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Survival Guide to Parent-Teacher Interviews

Survival Guide to Parent-Teacher Interviews

It’s getting to be about that time when schools schedule their parent-teacher interviews, which can sometimes be an unpleasant experience (on both sides of the desk, I assure you). As a parent, especially if your kids have special needs, or learning disabilities, or behavioural issues, there are some stresses involved in sitting down with people you don’t know very well and having them evaluate your kids’ progress. It can feel as if your parenting is under scrutiny along with their academic and social performance.

Now, I don’t get all that worked up about these meetings myself, but my wife certainly does (she generally leaves them to me), and I’ve heard many parents on the school ground and at adoption support groups express real apprehension about them. So, as my way of helping, here are some tips for a successful parent-teacher interview.

1) Go prepared. If there are things you’re concerned about or things you’d like to know, write them down so you don’t forget them. If there are issues that you suspect the teacher will want to address, figure out how you’d like to respond in advance. Have a chat with your kids to see if there’s anything they want you to talk about with their teachers on their behalf. Preparing in this way will make you feel more comfortable going into the interview and make sure that you say everything you and your kids think needs to be said.

2) Don’t take it personally. Remember, this isn’t about you. It’s about your kid. It might feel like your parenting is being judged (and sometimes it might be), but your job isn’t to defend your parenting style or your self-image. Your job is to help your kids succeed and to get the support that they need. Staying focussed on the needs of your kids rather than yourself will help you pick your battles and make the most of your time with the teacher.

3) Treat the teacher with respect. No matter how frustrated you are with some issue, no matter how much you disagree with the approach the teachers are taking, remember that they’re people too. Most of them work really hard to teach your kids and take a genuine interest in their students. Even if you think they aren’t doing these things, your kids will still have to deal with them for the rest of the year, so you may as well try to keep the relationship as positive as possible.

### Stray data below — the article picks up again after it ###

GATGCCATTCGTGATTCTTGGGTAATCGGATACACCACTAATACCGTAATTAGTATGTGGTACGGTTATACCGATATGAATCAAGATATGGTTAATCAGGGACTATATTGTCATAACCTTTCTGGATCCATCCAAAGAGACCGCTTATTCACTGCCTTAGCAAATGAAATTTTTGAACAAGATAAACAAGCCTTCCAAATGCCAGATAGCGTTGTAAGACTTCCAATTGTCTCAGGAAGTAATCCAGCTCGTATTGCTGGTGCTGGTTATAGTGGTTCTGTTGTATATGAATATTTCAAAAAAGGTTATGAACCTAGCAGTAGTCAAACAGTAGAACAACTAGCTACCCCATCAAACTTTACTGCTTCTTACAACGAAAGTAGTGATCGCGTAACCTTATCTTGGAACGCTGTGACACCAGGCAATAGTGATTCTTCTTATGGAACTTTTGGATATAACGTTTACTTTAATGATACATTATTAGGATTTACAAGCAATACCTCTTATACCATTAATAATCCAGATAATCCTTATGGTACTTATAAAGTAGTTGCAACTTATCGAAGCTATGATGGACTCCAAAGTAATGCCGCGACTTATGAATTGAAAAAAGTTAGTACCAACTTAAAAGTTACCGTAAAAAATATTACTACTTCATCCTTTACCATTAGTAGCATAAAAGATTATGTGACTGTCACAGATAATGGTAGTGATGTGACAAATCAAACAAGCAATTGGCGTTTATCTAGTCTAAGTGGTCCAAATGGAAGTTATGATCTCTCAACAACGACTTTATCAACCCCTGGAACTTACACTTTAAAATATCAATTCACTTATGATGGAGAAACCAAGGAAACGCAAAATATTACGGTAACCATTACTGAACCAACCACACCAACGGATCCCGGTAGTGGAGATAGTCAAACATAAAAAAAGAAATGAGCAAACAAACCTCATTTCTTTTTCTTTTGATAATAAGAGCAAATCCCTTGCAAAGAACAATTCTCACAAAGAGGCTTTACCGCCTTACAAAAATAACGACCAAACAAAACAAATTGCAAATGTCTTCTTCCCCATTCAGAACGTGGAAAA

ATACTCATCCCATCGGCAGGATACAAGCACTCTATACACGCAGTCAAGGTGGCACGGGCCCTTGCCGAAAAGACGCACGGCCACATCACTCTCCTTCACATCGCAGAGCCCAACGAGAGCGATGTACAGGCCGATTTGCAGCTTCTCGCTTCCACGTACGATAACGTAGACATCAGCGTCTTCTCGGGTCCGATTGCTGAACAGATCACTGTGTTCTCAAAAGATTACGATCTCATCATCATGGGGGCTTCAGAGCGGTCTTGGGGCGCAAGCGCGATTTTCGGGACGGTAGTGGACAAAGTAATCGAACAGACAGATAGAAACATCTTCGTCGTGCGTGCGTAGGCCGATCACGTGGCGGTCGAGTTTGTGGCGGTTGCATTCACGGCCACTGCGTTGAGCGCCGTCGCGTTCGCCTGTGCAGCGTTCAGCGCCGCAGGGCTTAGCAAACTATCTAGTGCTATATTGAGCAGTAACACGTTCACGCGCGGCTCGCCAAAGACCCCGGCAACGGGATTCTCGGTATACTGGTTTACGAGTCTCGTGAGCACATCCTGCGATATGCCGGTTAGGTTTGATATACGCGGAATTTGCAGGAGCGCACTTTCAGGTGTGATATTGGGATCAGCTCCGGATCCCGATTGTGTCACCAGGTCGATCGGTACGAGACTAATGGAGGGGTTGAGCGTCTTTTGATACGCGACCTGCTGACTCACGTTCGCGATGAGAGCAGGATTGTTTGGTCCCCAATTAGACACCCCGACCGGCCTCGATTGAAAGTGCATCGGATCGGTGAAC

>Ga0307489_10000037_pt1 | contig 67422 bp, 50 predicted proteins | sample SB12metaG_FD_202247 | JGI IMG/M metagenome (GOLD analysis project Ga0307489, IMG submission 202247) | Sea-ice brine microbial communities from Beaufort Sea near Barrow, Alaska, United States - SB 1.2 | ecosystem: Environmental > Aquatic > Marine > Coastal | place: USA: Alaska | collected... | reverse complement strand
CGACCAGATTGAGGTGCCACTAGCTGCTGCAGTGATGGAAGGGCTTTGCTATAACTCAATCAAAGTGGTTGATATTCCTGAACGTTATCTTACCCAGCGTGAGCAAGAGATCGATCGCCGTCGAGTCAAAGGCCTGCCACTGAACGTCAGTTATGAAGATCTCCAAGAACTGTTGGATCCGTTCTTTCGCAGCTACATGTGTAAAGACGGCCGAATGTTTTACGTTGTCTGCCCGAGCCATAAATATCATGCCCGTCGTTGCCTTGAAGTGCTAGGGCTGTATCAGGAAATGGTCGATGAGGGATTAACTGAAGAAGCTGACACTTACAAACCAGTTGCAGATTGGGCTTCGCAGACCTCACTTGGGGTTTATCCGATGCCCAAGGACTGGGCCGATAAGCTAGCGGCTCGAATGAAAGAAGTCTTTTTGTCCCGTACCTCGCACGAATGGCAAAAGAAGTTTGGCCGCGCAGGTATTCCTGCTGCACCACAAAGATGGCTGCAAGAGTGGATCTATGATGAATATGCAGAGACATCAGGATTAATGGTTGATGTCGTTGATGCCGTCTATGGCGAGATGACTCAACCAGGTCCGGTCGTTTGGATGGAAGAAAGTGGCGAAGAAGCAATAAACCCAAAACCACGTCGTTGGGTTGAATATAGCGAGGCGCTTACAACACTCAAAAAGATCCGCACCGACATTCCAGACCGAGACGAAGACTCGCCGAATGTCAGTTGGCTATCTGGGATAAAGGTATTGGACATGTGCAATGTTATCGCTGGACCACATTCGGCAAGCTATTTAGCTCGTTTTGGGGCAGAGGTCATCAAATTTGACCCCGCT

4) The teacher might be right. It’s easy to disregard criticism of our children and to excuse their faults. That’s natural. We want to protect and encourage them. We want to see them succeed. On the other hand, for that very reason, sometimes other people are able to see things in our kids that we can’t see ourselves. If teachers have concerns with your kids’ behaviour or their school performance, take the time at least to consider the possibility that they might have identified something that needs your attention.

5) The teacher might be wrong. It’s also easy to assume that teachers (given that they’re educational professionals) are always right. The thing is, you know your own kids in ways that teachers never can. You know the things going on outside of school that might affect their behaviour and ability to learn. So, do take the teachers seriously, but also don’t be afraid to respectfully disagree and to advocate for your kids and the things they need to be successful learners.

6) It’s not the end of the world. Really. It’s not. Whether your kids are doing great or they’re struggling with something, whether the teachers are happy or concerned, whether you’re getting along with the teachers or not, there’s no point in getting too worked up about it. If there are problems, you should absolutely go looking for some solutions, but don’t stress yourself out about it. There are many successful people who acted up in Grade One or didn’t learn to read until Grade Four or who had a teacher they hated in Grade Eight. These are not unsolvable problems.

You’ll get it through it. I promise.

Luke Hill has been the parent of birth kids, adoptive kids, foster kids, and just-need-a-place-to-stay kids for fourteen years. He’s had experience with kids in homeschool, public schools, and alternative schools. He’s been a teacher, a camp counsellor, and a coach. He’s also taught parenting courses for Children’s Aid for almost a decade. When he isn’t working with kids, he’s a writer, a publisher, and the director of a non-profit organization that supports book culture.